A federal judge has so far sentenced fifteen individuals to almost one-hundred sixty years in prison for their roles in a large methamphetamine distribution network.
“These individuals are being held accountable for their part in a significant methamphetamine trafficking network responsible for funneling more than 100 kilograms of a highly addictive and deadly drug in Southwest Georgia,” said U.S. Attorney Peter D. Leary. “The U.S. Attorney’s Office will do our part to support law enforcement at every level to identify and bring to justice all those pushing large amounts of the most dangerous illegal substances into our communities.”
One additional defendant, who faces up to life in prison, is scheduled to be sentenced in late September 2022.
Guilty/No Contest Pleas and Sentencing Procedures
There’s an old saying that “a bird in the hand is worth two in the bush.” If you have a good thing, like a reduced sentence in a criminal case, it’s better to take it than to risk losing it on the hope of obtaining something better, like a not-guilty verdict at trial. This attitude isn’t always true, largely depending on the facts of the case, but it’s usually true.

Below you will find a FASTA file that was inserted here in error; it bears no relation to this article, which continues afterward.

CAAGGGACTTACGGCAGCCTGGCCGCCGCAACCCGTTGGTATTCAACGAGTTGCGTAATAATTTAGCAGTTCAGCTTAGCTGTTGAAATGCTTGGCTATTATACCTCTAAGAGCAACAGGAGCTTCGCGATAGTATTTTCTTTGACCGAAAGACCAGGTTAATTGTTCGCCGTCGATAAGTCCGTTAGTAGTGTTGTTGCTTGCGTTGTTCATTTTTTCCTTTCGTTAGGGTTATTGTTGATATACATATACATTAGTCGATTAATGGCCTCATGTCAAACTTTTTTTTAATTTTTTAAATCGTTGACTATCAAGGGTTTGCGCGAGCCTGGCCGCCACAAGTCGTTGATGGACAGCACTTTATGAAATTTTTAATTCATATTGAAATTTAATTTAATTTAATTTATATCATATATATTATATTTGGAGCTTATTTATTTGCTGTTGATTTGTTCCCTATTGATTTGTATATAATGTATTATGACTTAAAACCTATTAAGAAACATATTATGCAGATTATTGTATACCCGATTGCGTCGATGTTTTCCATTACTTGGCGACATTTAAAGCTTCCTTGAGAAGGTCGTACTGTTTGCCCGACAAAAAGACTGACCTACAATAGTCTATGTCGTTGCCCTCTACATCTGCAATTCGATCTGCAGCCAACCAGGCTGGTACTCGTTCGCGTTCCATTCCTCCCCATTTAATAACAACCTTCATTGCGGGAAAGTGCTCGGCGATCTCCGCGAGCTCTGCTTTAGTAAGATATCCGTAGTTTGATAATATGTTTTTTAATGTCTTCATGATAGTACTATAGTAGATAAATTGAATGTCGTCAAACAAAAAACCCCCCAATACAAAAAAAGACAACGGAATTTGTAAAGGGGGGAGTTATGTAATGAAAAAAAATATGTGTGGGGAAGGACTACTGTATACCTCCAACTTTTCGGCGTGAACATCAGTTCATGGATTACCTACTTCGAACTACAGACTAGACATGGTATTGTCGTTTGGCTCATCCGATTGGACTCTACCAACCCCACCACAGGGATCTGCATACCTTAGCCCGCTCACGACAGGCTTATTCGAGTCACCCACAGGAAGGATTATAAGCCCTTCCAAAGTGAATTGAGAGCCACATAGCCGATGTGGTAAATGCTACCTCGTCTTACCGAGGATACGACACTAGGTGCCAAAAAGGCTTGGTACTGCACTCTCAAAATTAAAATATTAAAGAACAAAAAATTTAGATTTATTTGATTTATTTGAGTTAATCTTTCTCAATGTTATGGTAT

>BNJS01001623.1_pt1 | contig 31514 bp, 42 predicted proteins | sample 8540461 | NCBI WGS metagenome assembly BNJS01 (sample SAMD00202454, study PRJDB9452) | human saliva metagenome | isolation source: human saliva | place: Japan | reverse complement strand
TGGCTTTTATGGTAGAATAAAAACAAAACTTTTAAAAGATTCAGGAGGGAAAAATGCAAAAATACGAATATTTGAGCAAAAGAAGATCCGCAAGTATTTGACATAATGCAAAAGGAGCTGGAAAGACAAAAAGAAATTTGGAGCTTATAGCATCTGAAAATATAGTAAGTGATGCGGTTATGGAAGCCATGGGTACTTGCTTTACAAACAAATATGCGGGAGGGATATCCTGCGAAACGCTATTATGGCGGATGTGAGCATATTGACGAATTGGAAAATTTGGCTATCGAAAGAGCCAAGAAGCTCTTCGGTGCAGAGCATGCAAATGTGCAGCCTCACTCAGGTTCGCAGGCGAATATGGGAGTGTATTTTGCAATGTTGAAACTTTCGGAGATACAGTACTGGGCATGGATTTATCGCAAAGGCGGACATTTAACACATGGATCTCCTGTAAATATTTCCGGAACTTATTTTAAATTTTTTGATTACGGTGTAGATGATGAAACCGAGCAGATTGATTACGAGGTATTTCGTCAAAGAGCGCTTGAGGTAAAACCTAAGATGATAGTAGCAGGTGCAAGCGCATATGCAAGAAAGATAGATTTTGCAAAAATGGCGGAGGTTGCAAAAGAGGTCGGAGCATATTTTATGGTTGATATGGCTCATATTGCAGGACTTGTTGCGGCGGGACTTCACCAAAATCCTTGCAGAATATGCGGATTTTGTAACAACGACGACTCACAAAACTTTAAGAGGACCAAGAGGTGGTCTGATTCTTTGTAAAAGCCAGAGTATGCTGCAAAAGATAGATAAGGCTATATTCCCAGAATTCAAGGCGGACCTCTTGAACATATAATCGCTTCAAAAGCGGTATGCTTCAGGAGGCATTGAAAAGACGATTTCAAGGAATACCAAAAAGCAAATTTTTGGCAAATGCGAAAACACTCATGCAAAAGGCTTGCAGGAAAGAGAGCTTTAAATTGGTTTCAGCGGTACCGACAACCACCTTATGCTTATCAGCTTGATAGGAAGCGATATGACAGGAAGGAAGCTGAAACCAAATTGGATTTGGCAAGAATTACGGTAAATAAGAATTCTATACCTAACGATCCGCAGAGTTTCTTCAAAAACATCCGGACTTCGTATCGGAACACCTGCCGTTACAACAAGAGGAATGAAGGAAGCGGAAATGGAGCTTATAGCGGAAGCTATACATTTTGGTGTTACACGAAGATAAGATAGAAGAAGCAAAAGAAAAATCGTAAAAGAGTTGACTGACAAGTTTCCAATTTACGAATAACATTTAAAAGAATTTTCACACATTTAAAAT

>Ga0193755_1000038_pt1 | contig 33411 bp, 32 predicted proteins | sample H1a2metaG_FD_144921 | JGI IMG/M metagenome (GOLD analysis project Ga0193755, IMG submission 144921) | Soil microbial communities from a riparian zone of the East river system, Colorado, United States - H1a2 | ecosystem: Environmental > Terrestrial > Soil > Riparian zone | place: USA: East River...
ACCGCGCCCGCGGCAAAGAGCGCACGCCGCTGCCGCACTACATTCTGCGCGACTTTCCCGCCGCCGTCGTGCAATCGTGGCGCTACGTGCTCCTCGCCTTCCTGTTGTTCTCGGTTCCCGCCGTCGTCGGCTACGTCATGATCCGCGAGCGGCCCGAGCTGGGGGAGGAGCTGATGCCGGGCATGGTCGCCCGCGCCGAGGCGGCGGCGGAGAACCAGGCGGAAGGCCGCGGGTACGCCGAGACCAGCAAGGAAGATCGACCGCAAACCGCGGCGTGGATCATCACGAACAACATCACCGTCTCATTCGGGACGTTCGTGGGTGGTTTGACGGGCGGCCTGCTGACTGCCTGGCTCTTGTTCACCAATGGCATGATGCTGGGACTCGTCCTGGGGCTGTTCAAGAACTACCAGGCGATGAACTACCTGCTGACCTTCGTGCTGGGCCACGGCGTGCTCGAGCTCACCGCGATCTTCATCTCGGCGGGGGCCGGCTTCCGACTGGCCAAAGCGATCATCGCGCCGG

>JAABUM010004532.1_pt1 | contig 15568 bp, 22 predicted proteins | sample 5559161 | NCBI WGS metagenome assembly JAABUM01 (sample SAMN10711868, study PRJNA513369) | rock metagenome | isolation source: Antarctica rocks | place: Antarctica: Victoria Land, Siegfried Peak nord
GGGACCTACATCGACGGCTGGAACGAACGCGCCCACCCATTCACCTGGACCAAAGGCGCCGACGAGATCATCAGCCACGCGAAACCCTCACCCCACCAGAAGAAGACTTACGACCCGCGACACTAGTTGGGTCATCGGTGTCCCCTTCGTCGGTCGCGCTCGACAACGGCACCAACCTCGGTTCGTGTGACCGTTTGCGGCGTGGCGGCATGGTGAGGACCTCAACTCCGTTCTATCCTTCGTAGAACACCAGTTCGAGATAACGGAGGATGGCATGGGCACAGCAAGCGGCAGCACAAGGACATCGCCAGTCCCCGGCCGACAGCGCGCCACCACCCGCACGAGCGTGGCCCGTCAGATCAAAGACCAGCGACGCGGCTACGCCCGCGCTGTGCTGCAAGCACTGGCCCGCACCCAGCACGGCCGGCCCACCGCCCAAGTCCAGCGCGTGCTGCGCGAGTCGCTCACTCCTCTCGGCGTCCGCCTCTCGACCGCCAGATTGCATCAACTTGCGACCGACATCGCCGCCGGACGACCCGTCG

During the Founding Fathers era, and for many years thereafter, trials resolved most criminal cases. As the country grew, taxpayers weren’t willing to pay for expanded justice infrastructure, like bigger courthouses and more judges. So, in the late 1800s, plea bargains became more common. One of the first recorded ones was in 1881. Californian Albert McKenzie, who allegedly embezzled $52 from his employer, pleaded guilty to misdemeanor charges to avoid felony charges.
Plea bargaining, which some attorneys call “ritual begging,” is much the same today. Defendants often plead guilty to reduce the charges against them. In the above story, many meth defendants faced life in prison. Since they pleaded guilty, at least they’ll get out someday.
Actually, many misdemeanor defendants plead “no contest” as opposed to “guilty.” A no contest plea, or nolo contendere for you Latin scholars, means the defendant doesn’t admit guilt but agrees to accept the court’s punishment.